Having spent the Labor Day Weekend in Gulf Shores, on part of the original Redneck Riviera, I can vouch that the description is apt, so far as it applies to the tourists that come to visit. Legions of overweight, beer-swilling, cigarette-smoking rednecks descended on the place from points all over this weekend. Some came from as far away as Texas; quite a few from Louisiana; most never left their home state. Which is how Alabamians are. Ever since Frederick came and wiped the beach clean in 1979 and the ensuing building boom meant that Alabama had its own little slice of Florida-type beach resorts, Alabamians that go elsewhere to pickle themselves in the sun are considered snooty traitors, and especially this year, what with gushing oil wells detrimentally impacting the flow of non-native tourist dollars.
The beach down here is thin. Less than fifty yards at its widest. The condos, massive structures ranging from ten to thirty stories high, sit as tight to the water as even the development industry, red in tooth and claw and voraciously devouring everything in sight, could countenance. It appears there are more high-rise structures crowding the Gulf than are in the state’s biggest city of Birmingham. It’s hard to imagine what the beach would look like if all the residents of all the condos spilled out onto the narrow strip of sand at the same time. Sea lion colonies would blush at the overcrowdedness. At any rate, the high-rises stand as a monumental testament to man’s folly. It’s not a matter of if, but when, the sea rises up to flatten them all, again. None of the terrible hurricanes of the mid-aughts directly hit the Redneck Riviera like Frederick, so the damage that did occur during the onslaught was deceivingly slight. One day soon, (one anyway hopes) a Frederick will return to lay bare the folly of sticking nature’s eye with such hideous over-building of overwrought structures.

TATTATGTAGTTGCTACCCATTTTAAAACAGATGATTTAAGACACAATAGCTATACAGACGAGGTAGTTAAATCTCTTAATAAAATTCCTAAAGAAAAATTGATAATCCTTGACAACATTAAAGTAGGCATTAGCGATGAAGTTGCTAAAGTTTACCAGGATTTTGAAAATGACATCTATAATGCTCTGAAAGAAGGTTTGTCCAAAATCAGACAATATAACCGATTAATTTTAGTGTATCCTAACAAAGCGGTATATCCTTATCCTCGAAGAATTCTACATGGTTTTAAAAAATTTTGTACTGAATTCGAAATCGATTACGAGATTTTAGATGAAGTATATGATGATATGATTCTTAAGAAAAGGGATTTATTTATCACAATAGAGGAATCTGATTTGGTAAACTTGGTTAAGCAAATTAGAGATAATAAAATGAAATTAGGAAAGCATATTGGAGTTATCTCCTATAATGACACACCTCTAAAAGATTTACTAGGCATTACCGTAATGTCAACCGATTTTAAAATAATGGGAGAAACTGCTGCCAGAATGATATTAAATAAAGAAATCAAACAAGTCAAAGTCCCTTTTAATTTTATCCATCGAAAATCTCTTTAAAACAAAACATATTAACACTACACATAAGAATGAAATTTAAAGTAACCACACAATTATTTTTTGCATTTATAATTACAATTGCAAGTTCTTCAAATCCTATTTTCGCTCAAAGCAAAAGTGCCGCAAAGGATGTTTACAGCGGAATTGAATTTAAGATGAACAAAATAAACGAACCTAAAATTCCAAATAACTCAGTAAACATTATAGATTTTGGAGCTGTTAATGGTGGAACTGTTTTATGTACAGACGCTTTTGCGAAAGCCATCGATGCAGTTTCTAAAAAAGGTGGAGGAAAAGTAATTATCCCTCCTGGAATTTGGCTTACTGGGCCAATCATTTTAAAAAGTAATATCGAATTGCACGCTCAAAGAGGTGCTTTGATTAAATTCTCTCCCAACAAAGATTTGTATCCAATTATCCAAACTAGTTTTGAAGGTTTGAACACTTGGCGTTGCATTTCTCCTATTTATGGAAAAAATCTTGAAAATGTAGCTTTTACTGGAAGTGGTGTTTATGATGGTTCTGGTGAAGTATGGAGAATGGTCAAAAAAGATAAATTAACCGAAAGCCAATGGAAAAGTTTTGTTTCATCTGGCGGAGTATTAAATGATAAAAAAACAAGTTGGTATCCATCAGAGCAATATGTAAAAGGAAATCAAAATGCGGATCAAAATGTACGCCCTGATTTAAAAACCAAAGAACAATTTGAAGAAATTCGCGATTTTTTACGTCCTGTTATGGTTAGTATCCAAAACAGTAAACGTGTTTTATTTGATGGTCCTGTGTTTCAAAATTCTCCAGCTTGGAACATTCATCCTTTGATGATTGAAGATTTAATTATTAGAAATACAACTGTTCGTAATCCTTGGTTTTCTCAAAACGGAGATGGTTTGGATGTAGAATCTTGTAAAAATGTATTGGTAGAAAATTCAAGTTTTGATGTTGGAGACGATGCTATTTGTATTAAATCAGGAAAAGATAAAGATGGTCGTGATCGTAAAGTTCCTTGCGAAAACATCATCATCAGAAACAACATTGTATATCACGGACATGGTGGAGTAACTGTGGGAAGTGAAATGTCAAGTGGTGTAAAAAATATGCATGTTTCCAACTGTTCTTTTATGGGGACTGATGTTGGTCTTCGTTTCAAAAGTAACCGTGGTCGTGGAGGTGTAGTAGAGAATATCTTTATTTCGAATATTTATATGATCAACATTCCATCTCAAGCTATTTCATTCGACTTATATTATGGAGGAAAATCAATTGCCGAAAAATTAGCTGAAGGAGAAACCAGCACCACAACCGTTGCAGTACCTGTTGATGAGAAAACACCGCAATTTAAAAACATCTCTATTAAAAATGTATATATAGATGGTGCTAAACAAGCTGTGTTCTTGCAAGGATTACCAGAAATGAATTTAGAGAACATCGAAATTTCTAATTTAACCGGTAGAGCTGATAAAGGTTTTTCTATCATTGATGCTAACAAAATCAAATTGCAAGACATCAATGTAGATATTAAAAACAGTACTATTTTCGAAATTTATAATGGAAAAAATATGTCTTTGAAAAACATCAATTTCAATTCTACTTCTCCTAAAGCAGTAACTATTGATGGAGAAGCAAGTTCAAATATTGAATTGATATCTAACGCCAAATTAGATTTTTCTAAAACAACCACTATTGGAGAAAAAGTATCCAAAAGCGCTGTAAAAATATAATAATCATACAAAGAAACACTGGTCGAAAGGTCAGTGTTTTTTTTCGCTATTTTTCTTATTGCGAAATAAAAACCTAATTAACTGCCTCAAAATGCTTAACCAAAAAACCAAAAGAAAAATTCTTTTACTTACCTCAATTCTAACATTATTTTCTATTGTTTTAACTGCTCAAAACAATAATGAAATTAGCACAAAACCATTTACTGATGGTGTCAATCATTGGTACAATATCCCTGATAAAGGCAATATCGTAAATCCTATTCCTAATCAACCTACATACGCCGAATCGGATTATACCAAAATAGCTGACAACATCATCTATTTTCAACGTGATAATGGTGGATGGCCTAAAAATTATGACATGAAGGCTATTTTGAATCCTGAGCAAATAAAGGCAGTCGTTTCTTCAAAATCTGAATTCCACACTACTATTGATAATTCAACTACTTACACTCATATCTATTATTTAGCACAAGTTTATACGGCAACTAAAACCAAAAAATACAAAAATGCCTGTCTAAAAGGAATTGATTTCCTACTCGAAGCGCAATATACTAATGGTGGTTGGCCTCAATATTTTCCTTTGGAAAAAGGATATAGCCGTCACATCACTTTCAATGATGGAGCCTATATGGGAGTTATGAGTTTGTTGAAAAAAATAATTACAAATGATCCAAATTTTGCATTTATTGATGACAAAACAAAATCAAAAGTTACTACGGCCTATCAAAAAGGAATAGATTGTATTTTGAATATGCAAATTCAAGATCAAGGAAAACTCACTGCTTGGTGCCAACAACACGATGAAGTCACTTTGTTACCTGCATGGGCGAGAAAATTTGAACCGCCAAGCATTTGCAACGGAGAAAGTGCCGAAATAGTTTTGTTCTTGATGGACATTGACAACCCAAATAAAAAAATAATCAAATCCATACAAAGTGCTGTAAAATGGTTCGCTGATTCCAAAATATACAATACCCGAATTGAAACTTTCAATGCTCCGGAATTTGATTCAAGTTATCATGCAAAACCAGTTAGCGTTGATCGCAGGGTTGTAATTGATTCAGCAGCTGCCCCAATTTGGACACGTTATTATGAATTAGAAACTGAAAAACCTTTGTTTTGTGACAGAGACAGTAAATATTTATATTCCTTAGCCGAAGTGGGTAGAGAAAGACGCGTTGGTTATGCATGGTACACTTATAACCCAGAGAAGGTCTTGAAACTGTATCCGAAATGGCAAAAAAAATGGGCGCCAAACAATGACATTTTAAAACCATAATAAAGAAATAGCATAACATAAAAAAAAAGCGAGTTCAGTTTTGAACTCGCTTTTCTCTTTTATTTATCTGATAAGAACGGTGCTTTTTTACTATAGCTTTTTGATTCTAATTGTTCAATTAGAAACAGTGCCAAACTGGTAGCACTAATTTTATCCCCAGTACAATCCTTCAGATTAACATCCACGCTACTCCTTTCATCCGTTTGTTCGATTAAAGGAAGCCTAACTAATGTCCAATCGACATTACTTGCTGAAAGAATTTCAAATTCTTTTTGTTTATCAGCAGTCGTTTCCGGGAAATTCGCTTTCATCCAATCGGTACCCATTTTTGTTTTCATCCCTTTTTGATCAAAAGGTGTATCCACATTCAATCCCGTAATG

I hate the beach. I have never understood the compulsion to leave a perfectly miserable stretch of summer in my Birmingham home for the pleasure of intensifying the misery with salty and even more humid and hotter air (hard to imagine it’s possible, but it is) and fine sticky granules of sand invading every crevasse of the human body. The sun relentlessly beats down on the azzure-blue and emerald green of the Gulf and the slightly off-white sand, providing any number of ways to fry the human epidermis into unrecognizable boils and blisters.
My views on the attractiveness of the beach make me something of a pariah, even within my own family. We are at the beach because my wife loves it. She is down there now, enjoying (?) the sun’s relentless sizzle, the sound of the waves lapping on the shore assuredly drowning out the world for her for the moment.
But not everybody thinks I’m bad for hating the beach. As we were waiting an hour last night at some little dive restaurant for a table, a couple of half-drunk middle-aged women from New Orleans sitting at the restaurant bar chatted me up a bit while I was getting the wife another Sauvignon Blanc to replace the one she’d spilled in our daughter’s lap. After I leaned in to place my order to the friendly female barkeep, using a mock French accent to emphasize the “blanc”, just because I’m a smartass that way, the closest of the New Orleanos asked, “So, how did you keep from getting sunburned today? You don’t look to have gotten any sun.” I replied that it was because I didn’t go to the beach. She pressed, “Why didn’t you go to the beach?” I started to explain that I’d had a cold (which was true), but instead just blurted out, “I hate the fucking beach” (which was also true, and more immediately relevant). They both cackled at my honesty.
“So, why are you here?” They asked.
“Because the one that I’m getting the Sauvignon Blanc for loves the beach.”
And then, most remarkably, the one sitting closest to me, said “Isn’t that sweet. What a good guy you are.” She must have been drunk. And horny. Maybe both, I don’t know.